They play another new one: “Sweet Rich Beautiful Mine.”  After the song, Dave says, “Martin, I think that can be the slogan for the 90s what do you say.”

We’ll complete our new song trilogy with another new song: “All the Same Eyes” is another gentle Tim song which segues into a furious “RDA.”

Introducing “Self Serve Gas Station,” they tore down the gas station and the hopes and dreams of little Rexdale boys everywhere.  I’m awfully settlement about it.  How about you?”  Martin: “little boys love gas stations.”

Martin thanks the People From Earth for opening.  Some shouts they sounded too much like you… Martin replies.: “they’re related”  (Martin’s brother John Tielli was the lead singer).

“Self Serve” starts and then Martin stops it: “I thought Dave hit a wrong note but he was tuning, I forgive him.”

“Soul Glue” is as usual boppy and fun.  After the “They dragged the bottom of the lake” line, there; s a rough scratching guitar noise and Dave shouts “I found a shoe!.”  When they get to the end section Martin sings “didn’t say anything at all” (he hits a really high note–atypical for this song and it sounds great.”

They start the vocal introduction (you you you you) to “Horses” and someone in the audience shouts “Here we go.”  After Dave does a little chant the band starts.  It’s a very unusual version as the first verse is very quiet with Dave practically whispering the lyrics and the only loud thing is Tim repeating the “you you you” the song itself grows really intense, as it should.

During the encore break, Tim says “Don had to go to the bar to get beer for them. Sorry it took a little while.”

They end the show with two covers.  Dave announces that Jane Siberry has a new album out (that would be Maria). This is from her new wave period, her pink period, which is my personal favorite period.  “One More Colour,” obviously.  It’s followed by a fast, wild and chaotic version of Joe Jackson’s “I’m the Man.”  I can’t quite tell who is singing lead.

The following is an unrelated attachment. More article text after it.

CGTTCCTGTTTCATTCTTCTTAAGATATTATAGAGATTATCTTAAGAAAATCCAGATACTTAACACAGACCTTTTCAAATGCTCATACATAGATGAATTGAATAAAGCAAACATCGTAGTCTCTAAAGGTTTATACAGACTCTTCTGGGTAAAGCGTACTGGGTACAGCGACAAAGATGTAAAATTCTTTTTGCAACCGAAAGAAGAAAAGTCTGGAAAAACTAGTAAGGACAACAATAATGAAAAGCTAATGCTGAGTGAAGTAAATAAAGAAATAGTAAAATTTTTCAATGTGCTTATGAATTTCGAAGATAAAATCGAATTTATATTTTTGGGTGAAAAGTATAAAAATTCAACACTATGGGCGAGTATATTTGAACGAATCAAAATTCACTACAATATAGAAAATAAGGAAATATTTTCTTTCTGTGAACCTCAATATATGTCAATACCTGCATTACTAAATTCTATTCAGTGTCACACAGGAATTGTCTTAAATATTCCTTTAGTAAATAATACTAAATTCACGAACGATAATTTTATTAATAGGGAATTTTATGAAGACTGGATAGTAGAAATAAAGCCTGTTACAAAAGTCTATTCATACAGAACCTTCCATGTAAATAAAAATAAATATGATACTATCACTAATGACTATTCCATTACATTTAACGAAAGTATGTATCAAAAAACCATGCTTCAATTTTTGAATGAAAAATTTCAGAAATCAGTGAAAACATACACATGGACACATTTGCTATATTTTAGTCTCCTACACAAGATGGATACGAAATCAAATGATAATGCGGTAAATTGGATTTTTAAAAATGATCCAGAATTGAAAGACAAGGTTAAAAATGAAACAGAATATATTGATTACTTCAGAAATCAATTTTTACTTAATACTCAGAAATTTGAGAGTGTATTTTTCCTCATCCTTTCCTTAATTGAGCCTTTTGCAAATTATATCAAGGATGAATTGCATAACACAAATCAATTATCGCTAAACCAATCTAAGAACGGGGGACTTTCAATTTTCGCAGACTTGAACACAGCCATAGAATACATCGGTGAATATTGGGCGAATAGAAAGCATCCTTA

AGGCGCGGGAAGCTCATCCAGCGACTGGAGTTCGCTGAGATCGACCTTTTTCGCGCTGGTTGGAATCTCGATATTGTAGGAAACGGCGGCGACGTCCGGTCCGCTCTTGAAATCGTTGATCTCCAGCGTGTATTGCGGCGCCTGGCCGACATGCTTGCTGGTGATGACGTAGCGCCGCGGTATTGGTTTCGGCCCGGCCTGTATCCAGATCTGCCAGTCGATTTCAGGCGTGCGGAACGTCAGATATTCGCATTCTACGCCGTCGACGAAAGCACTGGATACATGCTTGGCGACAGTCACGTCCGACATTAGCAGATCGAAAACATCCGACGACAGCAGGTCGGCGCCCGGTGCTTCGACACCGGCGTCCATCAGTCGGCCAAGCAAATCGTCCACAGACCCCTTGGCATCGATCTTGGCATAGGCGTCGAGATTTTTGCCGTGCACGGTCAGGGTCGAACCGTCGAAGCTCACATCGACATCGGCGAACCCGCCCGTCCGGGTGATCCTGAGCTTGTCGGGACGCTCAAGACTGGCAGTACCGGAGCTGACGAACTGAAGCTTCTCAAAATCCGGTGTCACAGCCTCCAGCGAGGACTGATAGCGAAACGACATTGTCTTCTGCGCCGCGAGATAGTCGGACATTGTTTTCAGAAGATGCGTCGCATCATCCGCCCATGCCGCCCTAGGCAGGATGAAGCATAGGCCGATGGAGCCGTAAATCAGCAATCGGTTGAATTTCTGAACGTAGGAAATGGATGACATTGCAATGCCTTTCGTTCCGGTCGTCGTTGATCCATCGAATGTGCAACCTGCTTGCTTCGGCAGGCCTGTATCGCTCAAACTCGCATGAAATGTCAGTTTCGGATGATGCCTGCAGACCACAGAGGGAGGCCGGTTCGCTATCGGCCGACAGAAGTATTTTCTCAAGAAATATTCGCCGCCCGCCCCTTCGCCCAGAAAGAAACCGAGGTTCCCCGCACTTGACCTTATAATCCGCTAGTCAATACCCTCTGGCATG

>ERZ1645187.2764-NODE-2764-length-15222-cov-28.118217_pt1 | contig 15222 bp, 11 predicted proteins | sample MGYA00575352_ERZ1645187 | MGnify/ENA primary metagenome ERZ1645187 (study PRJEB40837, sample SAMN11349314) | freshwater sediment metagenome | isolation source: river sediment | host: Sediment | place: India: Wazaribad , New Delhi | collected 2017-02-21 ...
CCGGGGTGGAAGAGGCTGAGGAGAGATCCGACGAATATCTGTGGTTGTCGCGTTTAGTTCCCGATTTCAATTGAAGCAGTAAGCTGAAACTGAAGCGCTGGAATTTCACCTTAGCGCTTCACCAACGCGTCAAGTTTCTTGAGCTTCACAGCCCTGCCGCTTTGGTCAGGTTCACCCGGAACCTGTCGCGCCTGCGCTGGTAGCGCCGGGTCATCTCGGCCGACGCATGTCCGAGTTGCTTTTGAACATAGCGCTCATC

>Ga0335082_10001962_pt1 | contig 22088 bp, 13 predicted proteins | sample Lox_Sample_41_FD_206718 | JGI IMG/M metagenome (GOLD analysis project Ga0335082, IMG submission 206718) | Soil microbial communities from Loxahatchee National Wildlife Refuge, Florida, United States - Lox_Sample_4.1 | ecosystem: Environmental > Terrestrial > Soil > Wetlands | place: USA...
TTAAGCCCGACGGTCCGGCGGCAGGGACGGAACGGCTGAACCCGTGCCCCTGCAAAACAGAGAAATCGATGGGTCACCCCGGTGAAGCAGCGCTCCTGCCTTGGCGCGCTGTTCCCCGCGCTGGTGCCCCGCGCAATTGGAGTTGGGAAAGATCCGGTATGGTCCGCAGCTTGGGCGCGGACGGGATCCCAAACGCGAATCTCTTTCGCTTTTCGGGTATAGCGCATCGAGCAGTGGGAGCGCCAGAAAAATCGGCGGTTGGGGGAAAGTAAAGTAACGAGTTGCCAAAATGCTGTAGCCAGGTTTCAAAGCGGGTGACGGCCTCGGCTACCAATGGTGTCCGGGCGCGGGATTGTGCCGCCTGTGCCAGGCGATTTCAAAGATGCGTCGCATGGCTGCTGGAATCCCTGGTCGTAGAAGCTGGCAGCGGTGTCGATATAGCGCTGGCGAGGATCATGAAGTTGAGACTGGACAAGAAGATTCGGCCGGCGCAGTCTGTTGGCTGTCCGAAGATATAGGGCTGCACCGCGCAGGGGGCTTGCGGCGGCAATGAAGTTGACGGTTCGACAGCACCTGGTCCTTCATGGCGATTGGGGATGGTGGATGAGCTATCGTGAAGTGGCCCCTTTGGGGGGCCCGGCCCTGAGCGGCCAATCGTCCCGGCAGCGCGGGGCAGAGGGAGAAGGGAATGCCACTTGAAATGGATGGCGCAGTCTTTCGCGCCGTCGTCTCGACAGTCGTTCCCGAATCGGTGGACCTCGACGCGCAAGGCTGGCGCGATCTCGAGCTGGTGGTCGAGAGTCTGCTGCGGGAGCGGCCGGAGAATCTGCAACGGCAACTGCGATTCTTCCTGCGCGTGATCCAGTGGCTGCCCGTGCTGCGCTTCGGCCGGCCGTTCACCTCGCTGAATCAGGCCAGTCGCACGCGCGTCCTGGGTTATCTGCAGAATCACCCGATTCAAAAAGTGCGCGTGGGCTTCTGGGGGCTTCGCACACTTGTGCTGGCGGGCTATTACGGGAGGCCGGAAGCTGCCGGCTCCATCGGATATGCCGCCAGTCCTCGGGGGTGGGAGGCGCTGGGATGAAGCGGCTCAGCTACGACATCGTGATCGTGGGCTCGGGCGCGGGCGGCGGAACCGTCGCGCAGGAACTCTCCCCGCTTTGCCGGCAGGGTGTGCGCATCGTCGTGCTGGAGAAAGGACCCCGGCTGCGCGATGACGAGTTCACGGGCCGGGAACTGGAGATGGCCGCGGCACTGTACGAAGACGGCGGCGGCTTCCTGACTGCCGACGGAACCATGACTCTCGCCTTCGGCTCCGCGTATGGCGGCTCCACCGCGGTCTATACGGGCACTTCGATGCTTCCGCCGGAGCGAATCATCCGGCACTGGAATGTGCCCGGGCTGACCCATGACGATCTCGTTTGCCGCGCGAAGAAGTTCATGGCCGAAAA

This is a really fun show with the introduction of new songs and some experimenting.  It was the last show of 1995 (on this site) excluding the Group of Seven show which was quite a different thing entirely.

[READ: March 4, 2009] “The Adventure of a Skier”

This is the first piece I have read by Italo Calvino.  Calvino’s name has been around for ages, but I honestly didn’t know a thing about him.

So, with that in mind, Italo Calvino was, at the time of his death, in 1985, the most translated contemporary Italian writer.  This story was translated by Ann Goldstein.

This was a simple, very simple story.

It begins with a bunch of disorderly boys clamoring for the ski lift.  There’s some wonderful details of just what an uncoordinated pack of rowdy boys looks like. (more…)

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After enjoying yet another article from Outside, I figured it was time to subscribe, you know, give the magazine makers some money for their work.